Retaining wall contravening bylaw allowed to remain

Lisa Goudy
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The retaining wall at the home of 1301 Hochelaga St. W. that runs along 13th Avenue Northwest has been in place for 20 years. It is seen on the afternoon of June 17, 2014.

A retaining wall that’s been in place for 20 years, contrary to a city bylaw, is not going anywhere.

After receiving a complaint of the retaining wall extending to the curb at 1301 Hochelaga St. W., city administration checked with city engineers for buildings permits and with the parks and recreation department for boulevard approval. No such approval or permit was found.

As there is no city sidewalk at the location and it’s within the 1.5 meters of the curb, the bylaw enforcement office sent owner Ronald Pohl a letter instructing him to remove the structure. A city report also said the structure prevents the passenger door of vehicles legally parking on 13th Avenue Northwest from opening.

Pohl appealed that letter at executive committee at Monday’s meeting.

“Why am I here?” he said at the meeting. “I’ve had this retaining wall on the boulevard for the last 20 years. I’ve never had a problem.”

However, Coun. Candis Kirkpatrick said she finds it similar to the issue of the fence at Grace Street and 10th Avenue Northwest that was contravening the bylaw last fall. Council voted to uphold the city order and have the family make the appropriate corrections, which have been made.

“I have difficulty disconnecting the two … The bylaw is in place for a reason,” said Kirkpatrick. “I think that if we do allow this to stay as it is, we are definitely setting a precedent in this particular case and would have difficulty arguing someone else to do the same.”

But Coun. Brian Swanson said he could remember what the yard looked like before the retaining wall was put in place.

“I have to commend the owner of this home because he has one of the nicer yards in town and has taken a great deal of effort to keep his yard looking nice,” said Swanson. “There would be no reason for anyone to park there unless they were visiting that home.”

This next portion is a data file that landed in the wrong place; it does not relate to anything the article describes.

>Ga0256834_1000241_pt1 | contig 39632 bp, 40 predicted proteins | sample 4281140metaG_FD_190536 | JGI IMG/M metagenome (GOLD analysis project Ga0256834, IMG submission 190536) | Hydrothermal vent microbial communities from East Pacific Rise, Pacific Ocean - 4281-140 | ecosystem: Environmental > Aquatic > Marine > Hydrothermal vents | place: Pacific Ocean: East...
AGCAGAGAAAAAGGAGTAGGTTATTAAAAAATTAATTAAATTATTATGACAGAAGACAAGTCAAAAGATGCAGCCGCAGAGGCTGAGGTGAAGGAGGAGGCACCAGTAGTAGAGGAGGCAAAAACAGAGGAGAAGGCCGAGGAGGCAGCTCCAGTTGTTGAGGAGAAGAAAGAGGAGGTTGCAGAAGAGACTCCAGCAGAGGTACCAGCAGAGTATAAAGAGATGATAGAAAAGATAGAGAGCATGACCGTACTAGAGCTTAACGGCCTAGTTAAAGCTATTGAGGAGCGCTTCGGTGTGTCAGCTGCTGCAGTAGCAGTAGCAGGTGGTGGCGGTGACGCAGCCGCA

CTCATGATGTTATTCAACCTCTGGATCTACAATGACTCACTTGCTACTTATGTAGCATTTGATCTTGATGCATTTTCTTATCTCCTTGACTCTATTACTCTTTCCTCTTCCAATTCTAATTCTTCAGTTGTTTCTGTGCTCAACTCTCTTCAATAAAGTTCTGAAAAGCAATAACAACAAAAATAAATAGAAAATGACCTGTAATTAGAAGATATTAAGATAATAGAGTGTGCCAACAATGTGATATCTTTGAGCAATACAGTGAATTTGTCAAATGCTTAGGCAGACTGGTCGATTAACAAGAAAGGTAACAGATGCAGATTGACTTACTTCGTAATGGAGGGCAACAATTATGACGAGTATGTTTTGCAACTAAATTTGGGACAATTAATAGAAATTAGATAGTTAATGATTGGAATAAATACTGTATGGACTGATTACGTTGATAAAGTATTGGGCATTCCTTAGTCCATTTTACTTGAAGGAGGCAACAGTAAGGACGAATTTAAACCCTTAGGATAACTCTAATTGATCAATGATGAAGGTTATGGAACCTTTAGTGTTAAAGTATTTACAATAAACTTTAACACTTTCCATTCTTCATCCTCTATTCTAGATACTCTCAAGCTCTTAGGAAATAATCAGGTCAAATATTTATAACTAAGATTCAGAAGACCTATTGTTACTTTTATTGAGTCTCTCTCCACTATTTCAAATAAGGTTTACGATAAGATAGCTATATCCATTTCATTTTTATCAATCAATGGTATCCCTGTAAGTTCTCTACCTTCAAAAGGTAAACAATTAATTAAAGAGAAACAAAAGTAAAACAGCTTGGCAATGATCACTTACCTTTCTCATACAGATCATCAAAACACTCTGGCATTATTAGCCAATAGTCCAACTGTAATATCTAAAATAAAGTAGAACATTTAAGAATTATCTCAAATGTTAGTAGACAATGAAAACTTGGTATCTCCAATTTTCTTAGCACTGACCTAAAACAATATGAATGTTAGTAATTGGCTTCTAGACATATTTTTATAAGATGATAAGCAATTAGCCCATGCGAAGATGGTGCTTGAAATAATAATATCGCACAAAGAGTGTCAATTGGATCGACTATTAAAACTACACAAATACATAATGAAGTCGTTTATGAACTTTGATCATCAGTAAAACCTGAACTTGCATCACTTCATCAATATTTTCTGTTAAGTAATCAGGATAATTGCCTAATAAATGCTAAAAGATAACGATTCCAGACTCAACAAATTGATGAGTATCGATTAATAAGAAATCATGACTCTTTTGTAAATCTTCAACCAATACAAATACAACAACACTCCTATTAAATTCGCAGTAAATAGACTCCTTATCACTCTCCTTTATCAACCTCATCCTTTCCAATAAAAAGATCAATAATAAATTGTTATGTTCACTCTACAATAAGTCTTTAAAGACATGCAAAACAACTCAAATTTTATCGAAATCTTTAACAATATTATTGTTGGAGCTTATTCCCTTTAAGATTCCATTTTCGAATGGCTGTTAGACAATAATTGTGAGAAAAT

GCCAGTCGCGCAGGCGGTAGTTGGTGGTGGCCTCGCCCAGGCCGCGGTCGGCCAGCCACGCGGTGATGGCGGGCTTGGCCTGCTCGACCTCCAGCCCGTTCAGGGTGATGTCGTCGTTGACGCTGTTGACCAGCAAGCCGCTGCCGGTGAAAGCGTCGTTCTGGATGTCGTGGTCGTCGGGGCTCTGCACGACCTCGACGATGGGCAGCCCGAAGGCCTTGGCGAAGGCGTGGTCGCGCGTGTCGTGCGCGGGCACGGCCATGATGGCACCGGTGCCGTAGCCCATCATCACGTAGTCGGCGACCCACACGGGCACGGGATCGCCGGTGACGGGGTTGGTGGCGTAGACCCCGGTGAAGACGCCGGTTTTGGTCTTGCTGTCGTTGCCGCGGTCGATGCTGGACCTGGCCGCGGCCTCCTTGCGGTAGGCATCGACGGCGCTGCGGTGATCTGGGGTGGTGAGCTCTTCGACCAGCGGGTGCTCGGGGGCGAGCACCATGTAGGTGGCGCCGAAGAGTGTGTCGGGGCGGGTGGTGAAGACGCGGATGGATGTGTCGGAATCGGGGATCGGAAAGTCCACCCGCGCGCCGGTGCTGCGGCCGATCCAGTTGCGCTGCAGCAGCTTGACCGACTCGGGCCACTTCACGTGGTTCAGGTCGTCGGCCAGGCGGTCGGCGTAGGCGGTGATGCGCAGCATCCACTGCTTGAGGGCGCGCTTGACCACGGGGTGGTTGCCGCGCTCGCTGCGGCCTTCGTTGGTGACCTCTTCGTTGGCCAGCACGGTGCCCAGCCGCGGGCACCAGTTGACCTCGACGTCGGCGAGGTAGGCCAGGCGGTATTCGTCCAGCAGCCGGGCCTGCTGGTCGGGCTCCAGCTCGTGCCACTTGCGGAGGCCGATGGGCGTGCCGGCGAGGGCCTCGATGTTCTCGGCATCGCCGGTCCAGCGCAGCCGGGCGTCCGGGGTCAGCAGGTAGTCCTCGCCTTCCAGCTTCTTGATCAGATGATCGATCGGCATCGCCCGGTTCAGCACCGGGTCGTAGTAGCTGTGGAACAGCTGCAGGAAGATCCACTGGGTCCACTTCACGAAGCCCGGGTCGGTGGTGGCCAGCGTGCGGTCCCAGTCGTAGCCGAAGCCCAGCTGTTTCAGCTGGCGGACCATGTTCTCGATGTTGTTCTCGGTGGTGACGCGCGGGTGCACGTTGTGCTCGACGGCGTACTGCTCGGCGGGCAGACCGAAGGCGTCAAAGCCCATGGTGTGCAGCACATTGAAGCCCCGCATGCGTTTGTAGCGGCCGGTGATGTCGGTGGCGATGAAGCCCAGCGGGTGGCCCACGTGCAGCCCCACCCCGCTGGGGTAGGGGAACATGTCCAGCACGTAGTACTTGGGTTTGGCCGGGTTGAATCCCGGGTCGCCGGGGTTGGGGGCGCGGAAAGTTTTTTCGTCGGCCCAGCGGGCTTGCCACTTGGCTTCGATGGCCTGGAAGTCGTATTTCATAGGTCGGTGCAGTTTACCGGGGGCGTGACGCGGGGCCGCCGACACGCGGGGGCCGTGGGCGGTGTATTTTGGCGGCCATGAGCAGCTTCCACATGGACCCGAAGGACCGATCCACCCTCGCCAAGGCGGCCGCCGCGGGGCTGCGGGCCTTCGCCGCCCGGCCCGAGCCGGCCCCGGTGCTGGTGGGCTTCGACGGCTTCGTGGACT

He added over the course of 20 years, it has taken until now for a complaint to be registered.

Coun. Dawn Luhning said she was opposed to having the owners of the Grace Street home fix the fence.

“Here you have a citizen who pays their taxes. Their yards look beautiful,” she said. “These bylaws, I know they’re there for reasons that can be detriment to the community, detriment to the neighbourhood, but … it has been there for 20 years.”

Matt Noble, city manager, said the issue isn’t how beautiful the yard looks but the precedent it sets.

Kirkpatrick echoed similar sentiments. She said she’s seen many beautiful properties in the city and sometimes when a property is sold, the property isn’t beautiful anymore.

“To concentrate on the fact that this should be left the way it is because it is beautiful, I think that’s the wrong direction to come from,” said Kirkpatrick.

The majority of executive committee voted in favour of the motion, as moved by Swanson.

Follow Lisa Goudy on Twitter @lisagoudy.

Geographic location: Grace Street, 10th Avenue Northwest

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Recent comments

  • Scott gabel
    June 18, 2014 - 00:29

    I find it a joke that the city only upholds the by laws when there is a complaint. They shouldn't be relying on on complaints as they are way more breakers of by laws and unfair to those who get complaints vs those that don't. All should be treated the same by someone driving around looking for these problems. I for one had a complaint about my trailer being parked in front of my parents house as working on their house in my free time yet I have seen trailers unhitched parked all over the place that have been sitting there a long time. It is time that either all get enforced or get rid of some of these stupid by laws